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Mobile stability amid uncertainty

St. Bernard, Philippines ---  “The wind bent over the palm trees, ripped out roofs, and my first instinct was to run.”

Mariel, 30, a pregnant woman in the small fishing town in Southern Leyte, recalled the day Super Typhoon Rai hit the country. It was a few days before Christmas and as the community was busy preparing for the festive season, Rai made landfall with sustained maximum winds of 195 kilometers per hour.

The storm ripped through the community, peeled over roofs, blew away houses, and caused thousands of people to flee their homes.

“Our house was gone, we could smell petrol fuel that leaked from the fishing boats, and the wind was howling. I wanted to run to the mountains with my two young children,” Mariel described.

Numbers from the government show more than 397 people perished during the typhoon and displaced more than half a million.

Mariel was able to find shelter at a friend’s house. Being seven months pregnant in a middle of a natural disaster was a crisis in a crisis as the health infrastructure was destroyed and there was no access to health services.

A rolling salvation

As the community slowly picked up their lives in the aftermath of the storm, pregnant women like Mariel struggled to find functioning health services.

In her official visit to the storm-ravaged community of St. Bernard, UNFPA’s Executive Director Natalia Kanem said, “Humanitarian crises such as such as natural disasters leave not just communities upended but expose women and girls to be more vulnerable.”

Many health facilities are damaged in crisis, and even where health facilities are functioning, the delivery of sexual and reproductive health care, including maternal health and protection services, is severely impacted by a shortage of skilled staff and a lack of supplies and equipment.

Pregnant women do not have access to antenatal and postnatal care, which are critical to reducing maternal and newborn mortality and morbidity.

“One day, a white truck was in the community, and someone told me that they have health services there. I did not believe them, but I eventually went there, and my worries were gone,” Mariel said with a big smile, her eyes twinkling.

The truck is the Mobile Women’s Health on Wheels (WHoW), an emergency mobile maternity modular facility deployed to areas with humanitarian emergencies. It supports basic emergency obstetrics and neonatal care services in the aftermath of an emergency.

Painted white and a stark structure resembling a science fiction vehicle in the middle of a disaster zone that looks like an alien terrain, WHoW is the default set-up if basic emergency obstetric and newborn care services are disrupted. Located in the center of town in St. Bernard, the mobile unit is a beacon of survival and hope for many of the vulnerable women and girls in the community.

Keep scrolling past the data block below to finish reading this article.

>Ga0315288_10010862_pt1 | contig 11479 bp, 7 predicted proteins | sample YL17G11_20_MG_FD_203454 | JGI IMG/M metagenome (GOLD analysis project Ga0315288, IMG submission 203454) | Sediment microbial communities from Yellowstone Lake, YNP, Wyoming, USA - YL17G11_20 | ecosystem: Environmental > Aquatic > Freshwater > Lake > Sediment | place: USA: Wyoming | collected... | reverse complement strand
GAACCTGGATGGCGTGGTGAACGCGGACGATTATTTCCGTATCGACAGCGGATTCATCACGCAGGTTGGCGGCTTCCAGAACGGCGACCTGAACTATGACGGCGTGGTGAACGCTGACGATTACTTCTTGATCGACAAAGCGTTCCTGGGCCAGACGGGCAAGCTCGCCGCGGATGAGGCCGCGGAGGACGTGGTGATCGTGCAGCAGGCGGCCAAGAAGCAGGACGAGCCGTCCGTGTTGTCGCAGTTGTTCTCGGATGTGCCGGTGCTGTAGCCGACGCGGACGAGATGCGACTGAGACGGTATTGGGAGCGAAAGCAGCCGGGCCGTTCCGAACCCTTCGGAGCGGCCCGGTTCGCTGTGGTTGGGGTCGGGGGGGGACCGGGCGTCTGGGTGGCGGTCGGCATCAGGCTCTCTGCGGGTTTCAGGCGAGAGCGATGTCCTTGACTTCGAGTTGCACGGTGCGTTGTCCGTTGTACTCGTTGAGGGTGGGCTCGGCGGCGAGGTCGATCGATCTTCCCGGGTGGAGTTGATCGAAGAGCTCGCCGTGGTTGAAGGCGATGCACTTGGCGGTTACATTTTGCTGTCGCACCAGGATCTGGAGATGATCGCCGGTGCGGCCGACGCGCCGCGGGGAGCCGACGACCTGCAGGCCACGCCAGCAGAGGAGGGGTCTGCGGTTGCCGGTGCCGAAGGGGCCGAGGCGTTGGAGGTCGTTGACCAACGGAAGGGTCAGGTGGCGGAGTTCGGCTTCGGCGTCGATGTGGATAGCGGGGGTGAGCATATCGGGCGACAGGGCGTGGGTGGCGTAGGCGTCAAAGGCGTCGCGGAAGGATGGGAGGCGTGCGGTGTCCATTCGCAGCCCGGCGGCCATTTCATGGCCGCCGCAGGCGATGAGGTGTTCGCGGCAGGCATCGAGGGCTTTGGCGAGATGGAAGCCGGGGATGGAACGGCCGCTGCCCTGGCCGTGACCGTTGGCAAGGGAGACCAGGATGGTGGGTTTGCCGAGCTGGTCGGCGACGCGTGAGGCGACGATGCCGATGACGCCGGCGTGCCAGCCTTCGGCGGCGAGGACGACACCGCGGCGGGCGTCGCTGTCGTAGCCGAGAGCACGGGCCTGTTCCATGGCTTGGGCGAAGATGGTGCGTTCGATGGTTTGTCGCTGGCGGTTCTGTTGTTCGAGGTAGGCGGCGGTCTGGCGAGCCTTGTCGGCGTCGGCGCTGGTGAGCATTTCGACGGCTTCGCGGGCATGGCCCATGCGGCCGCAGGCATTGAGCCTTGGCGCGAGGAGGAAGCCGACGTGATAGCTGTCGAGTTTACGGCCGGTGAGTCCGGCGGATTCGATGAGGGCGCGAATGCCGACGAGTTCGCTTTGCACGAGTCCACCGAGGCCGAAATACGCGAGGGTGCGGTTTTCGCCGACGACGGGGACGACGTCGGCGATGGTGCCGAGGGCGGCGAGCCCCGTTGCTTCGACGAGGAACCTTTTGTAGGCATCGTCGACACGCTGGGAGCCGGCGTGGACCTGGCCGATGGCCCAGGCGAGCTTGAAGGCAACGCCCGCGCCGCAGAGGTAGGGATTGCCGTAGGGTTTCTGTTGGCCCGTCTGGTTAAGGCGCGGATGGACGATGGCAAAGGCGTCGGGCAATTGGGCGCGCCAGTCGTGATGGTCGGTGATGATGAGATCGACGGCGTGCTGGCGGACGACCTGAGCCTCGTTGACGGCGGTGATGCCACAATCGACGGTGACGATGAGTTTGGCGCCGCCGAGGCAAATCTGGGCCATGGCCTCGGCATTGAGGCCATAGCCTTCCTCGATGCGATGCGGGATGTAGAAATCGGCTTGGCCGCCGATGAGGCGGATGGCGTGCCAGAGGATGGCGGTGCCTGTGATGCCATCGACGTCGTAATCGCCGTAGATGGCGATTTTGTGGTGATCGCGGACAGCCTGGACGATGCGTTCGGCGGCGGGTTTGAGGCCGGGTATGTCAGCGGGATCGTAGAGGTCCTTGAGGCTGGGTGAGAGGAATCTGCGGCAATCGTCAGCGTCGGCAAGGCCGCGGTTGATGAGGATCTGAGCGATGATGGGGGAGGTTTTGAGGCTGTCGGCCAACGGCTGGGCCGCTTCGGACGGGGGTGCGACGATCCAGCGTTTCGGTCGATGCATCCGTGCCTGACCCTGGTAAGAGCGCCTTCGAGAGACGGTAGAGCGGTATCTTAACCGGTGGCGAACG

With its ability to be mobile, the truck can reach remote areas and can provide rapid response to women in dire need due to natural disasters and other humanitarian emergencies. UNFPA, together with the government, sees the mobile units as an ideal solution to provide sexual reproductive and health services to women in need in times of emergencies.

Women’s Health on Wheels (WHoW) is a mobile birthing facility that assures safe childbirth, maternal and reproductive health care for women even when hospitals and rural health units are destroyed because of disasters. / Photo by Ezra Acayan © UNFPA Philippines

Love and hope

While observing the devastation brought about by the storm, Dr. Kanem reflected, “Disasters and conflicts worsen gender inequalities. Sadly, this is the reality today—a record number of people around the world are displaced and in need of humanitarian assistance and access to essential services, and it is women and girls who are paying the heaviest price.

While the statistics are grim, Dr. Kanem added there is a solution by listening and investing in women. Their leadership and resilience bring communities together; lead efforts to mitigate and adapt to climate change, and drive reconciliation and ensure long-lasting peace.

During the visit, new mother Mariel introduced her baby to Dr. Kanem. She narrated she gave birth on February 14 assisted by skilled providers in maternal care and comforted by the presence of modern medical facilities in the middle of a disaster zone.

Mariel named her baby Heart Eunne Fae. Heart for being born on Valentine’s Day and Eunne Fae, a tribute to UNFPA. The newborn symbolized a fresh start, of love and hope in a chaotic world.

When Dr. Kanem asked the new mother about her wish for Eunne Fae, she replied with a catch in her voice, “Brighter skies, a roof over her head, and a better life than what we have now. And to live in a world where she can grow up without fear and become a girl who can bring change to our community.”

UNFPA Executive Director Dr. Natalia Kanem, holds baby girl “Heart Eunne Faye,” named after the UN agency./ Photo by Ezra Acayan © UNFPA Philippines